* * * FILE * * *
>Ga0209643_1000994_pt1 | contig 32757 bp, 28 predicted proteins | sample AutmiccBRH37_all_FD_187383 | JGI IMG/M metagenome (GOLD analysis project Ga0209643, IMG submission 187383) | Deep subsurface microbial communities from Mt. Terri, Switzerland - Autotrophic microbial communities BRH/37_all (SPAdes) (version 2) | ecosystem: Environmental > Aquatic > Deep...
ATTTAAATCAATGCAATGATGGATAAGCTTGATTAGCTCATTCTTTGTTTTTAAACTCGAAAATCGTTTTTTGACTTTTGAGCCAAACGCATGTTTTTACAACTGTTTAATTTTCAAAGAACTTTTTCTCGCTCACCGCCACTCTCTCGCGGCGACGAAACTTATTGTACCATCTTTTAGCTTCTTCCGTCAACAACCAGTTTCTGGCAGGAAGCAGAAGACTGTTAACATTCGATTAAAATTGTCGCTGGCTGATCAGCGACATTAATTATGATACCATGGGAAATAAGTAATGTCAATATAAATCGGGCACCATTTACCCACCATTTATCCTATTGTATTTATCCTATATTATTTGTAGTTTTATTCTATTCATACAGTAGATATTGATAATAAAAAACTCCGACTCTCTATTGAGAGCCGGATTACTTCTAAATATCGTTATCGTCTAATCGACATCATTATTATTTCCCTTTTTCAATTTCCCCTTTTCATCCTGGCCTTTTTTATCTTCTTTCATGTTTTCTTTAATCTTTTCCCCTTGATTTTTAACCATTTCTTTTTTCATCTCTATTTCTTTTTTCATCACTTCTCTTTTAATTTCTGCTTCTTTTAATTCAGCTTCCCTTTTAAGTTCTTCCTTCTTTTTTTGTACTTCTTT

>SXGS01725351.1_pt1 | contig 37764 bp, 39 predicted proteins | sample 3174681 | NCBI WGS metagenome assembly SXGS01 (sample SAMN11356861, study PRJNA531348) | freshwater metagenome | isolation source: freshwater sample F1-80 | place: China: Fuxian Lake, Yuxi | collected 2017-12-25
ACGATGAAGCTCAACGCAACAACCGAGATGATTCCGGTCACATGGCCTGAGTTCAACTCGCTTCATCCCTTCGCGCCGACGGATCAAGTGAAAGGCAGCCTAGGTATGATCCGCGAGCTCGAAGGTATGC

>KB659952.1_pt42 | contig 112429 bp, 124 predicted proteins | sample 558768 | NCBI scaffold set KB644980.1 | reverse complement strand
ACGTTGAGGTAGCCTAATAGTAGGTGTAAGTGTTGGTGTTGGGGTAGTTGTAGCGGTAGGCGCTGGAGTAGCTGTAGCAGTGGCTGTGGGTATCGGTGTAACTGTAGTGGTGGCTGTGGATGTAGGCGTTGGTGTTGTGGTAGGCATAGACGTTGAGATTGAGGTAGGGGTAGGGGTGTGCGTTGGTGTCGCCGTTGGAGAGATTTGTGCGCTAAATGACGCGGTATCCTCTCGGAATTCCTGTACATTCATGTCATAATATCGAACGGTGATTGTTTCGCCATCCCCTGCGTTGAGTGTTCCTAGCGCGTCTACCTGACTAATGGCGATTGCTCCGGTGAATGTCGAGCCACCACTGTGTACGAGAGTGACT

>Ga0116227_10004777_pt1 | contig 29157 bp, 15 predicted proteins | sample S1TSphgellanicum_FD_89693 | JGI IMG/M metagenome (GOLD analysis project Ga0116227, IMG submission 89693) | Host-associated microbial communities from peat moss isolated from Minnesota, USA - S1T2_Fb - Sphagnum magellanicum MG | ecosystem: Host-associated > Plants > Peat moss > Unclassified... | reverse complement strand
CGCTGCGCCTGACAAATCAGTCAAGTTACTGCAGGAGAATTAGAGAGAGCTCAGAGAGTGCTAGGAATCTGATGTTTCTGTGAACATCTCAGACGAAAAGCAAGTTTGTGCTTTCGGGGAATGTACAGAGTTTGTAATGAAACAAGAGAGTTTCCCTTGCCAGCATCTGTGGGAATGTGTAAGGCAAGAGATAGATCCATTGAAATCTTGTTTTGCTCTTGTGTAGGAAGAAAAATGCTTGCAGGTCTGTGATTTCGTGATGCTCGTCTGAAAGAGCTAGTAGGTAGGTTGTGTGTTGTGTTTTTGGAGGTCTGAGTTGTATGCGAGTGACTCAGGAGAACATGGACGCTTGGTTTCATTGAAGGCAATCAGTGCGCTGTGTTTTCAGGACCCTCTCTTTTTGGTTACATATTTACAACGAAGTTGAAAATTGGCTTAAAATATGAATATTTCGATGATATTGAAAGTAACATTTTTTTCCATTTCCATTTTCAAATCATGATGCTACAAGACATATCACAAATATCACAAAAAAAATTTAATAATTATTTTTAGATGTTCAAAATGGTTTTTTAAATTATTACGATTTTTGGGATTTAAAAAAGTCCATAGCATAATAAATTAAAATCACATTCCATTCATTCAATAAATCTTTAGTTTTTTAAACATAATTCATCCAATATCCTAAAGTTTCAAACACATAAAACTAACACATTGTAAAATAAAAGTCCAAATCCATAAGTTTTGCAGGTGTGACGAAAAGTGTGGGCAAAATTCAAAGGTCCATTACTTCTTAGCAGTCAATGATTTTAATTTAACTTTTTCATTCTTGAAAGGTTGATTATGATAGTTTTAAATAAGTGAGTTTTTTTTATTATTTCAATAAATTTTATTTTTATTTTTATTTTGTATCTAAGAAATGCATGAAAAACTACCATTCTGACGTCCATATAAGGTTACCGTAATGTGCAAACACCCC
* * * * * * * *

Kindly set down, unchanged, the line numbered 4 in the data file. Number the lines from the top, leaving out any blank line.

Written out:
ACGATGAAGCTCAACGCAACAACCGAGATGATTCCGGTCACATGGCCTGAGTTCAACTCGCTTCATCCCTTCGCGCCGACGGATCAAGTGAAAGGCAGCCTAGGTATGATCCGCGAGCTCGAAGGTATGC